Many people who have rheumatoid arthritis (RA) say that the weather affects their arthritis symptoms. Cold and damp weather has been said to aggravate RA and make disease activity worse, although research on the subject isn’t conclusive.
A region’s weather may influence whether you choose to live there if you have rheumatoid arthritis, but it may not be the only reason to relocate. Here are other criteria to consider, as well as what some research has said about the best places to live when you have RA.
Besides weather, access to affordable health care and healthy lifestyle habits are also important considerations for a good quality of life with RA. The American College of Rheumatology has put together a "Rheumatic Disease Report Card” that assesses how supportive states are for people with arthritis and rheumatic disease.
The criteria the states were judged on were:
It’s recommended that people living with RA get daily exercise balanced with rest. If you live in a location that isn’t particularly walkable, it might make it easier to get that exercise if you live elsewhere.
States were scored on several subfactors, such as the number of people per rheumatologist.
Only one state managed to earn the coveted “A” grade from the American College of Rheumatology: Maryland. Maryland is also home to the top-rated hospital in the United States for rheumatology, Johns Hopkins, located in Baltimore.
Other states that received good ratings include:
South Carolina, Wyoming, Mississippi, Alabama, and Oklahoma scored the lowest.
Many myRAteam members have reported on the best places to live for RA and what factors make a difference. Dry heat helped several members adjust. “I moved from Michigan to Phoenix, Arizona, and love the weather. Less humidity has been great! Still have issues when it rains, but it is a lot better,” said one member. Another agreed: “For me, I’ve found that in dry heat areas — Las Vegas, Nevada; Southwest states — a lot of stuff for me is better overall, especially with the flare-ups!”
Does the weather aggravate RA? People with RA often point to cold, damp weather and changes in barometric pressure as the cause of RA flares. “Any time [barometric pressure is] falling, I go into a flare. If it’s steady, I can hopefully count on a good day,” one member shared.
A review of the scientific literature in 2016 found an association between the cold and worsening of joint pain and stiffness, as well as falling barometric pressure and joint symptoms — although the association was weak.
Some association between joint stiffness and humidity and increased wind has been found. Said one member, “I’ve also considered moving to a warmer climate, but humidity is a killer for me.” Another mentioned, “When I go to the cooler weather or humidity, I really know I have RA.” And yet another shared, “Humidity is a big no-no for me.” For people who struggle with humidity and flares, a member has this advice: “Yes, move to a drier climate; it has helped me, although my RA is not cured.”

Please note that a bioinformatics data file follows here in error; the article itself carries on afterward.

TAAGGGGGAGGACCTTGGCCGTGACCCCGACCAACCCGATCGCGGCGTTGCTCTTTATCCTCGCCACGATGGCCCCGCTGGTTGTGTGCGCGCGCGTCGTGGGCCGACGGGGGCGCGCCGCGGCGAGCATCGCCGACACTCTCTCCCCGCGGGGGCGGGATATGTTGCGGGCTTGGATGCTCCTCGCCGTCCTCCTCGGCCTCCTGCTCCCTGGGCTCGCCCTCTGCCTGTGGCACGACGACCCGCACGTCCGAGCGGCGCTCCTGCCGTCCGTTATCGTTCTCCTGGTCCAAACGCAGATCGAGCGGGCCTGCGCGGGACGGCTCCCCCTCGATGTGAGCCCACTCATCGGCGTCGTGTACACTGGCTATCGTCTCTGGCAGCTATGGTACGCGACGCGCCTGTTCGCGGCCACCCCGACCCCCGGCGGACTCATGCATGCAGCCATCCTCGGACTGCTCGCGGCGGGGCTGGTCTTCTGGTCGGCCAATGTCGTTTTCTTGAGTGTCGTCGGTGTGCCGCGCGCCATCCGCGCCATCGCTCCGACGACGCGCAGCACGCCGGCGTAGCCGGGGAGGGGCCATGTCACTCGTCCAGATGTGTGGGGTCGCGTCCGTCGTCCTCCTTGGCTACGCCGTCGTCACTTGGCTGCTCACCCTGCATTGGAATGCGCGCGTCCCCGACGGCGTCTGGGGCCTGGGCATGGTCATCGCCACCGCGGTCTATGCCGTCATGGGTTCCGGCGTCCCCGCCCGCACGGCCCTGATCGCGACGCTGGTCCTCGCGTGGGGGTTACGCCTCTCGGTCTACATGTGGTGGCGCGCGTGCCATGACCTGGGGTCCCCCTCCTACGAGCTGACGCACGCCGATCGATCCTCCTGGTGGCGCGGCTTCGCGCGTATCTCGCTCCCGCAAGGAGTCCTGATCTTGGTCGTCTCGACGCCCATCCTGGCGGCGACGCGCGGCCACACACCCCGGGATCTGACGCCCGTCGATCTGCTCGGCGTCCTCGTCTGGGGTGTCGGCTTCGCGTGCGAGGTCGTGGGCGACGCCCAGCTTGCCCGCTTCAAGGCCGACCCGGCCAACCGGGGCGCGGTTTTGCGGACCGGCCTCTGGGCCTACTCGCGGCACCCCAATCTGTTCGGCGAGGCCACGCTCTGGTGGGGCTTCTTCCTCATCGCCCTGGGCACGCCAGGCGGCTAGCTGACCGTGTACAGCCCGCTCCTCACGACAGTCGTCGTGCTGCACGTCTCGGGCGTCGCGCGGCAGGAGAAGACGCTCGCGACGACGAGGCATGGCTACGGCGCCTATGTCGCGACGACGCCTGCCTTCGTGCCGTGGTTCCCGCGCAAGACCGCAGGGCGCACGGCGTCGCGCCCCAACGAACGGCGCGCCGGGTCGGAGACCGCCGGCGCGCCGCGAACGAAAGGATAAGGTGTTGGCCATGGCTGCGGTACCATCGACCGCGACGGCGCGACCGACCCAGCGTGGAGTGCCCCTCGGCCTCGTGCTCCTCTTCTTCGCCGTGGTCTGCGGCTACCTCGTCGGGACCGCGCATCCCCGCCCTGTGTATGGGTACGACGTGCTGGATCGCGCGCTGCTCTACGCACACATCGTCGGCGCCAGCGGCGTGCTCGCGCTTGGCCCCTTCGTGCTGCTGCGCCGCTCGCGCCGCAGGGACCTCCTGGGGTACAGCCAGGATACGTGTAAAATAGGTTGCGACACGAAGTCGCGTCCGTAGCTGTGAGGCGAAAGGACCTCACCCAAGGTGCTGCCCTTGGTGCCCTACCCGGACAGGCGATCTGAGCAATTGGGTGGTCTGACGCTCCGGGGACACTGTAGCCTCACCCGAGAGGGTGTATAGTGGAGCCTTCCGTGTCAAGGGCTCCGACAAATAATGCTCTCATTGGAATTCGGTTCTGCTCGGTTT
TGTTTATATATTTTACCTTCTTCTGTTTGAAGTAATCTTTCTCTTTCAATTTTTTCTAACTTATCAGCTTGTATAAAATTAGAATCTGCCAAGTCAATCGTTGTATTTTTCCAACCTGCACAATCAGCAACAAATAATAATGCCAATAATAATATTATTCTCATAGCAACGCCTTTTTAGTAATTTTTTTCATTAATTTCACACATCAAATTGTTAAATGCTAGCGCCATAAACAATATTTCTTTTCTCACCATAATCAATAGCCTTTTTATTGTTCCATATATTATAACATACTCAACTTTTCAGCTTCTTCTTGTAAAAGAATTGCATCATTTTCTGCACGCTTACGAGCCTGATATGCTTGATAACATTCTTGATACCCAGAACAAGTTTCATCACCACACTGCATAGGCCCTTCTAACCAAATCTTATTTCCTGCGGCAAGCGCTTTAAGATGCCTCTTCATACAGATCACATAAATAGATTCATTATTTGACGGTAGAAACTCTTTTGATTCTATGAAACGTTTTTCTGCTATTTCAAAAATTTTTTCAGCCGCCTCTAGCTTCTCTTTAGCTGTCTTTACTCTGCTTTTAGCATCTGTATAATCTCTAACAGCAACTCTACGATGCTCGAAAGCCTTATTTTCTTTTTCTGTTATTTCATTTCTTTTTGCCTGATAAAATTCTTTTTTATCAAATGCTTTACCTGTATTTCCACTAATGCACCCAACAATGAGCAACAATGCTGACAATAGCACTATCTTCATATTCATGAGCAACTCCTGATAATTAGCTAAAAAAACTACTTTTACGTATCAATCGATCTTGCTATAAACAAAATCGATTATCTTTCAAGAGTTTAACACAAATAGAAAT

There is also some association between RA and low vitamin D levels. Because the best source of vitamin D may be from the sun, a sunnier climate may be a better living space than one where most days are cloudy or overcast. However, some members have reported that their flares are worse on sunny days.
Where you live can significantly impact your daily quality of life, whether it's the weather triggering your symptoms or the health care available to you as you navigate life with RA. Finding an arthritis center or a health care facility that will help with your treatment plan of anti-inflammatories is a high priority. The Arthritis Foundation's questions to ask a doctor can help you find the best provider to treat your inflammatory arthritis, if you move to a new area.
Ultimately, deciding where to live is a complex decision that includes many factors to support your best health. One myRAteam member reported that moving made a significant difference in their health, noting, “My doctor and I believe the combination of lower humidity and higher elevation made the difference for me.” For others, their state’s access and affordability of care may prove more important in making life with RA easier.
On myRAteam, more than 145,000 members come together in a support group atmosphere to ask questions, give advice, and share their stories with others who understand life with RA.
Where do you live, and how does it affect your life with RA? Comment below or start a new conversation on myRAteam.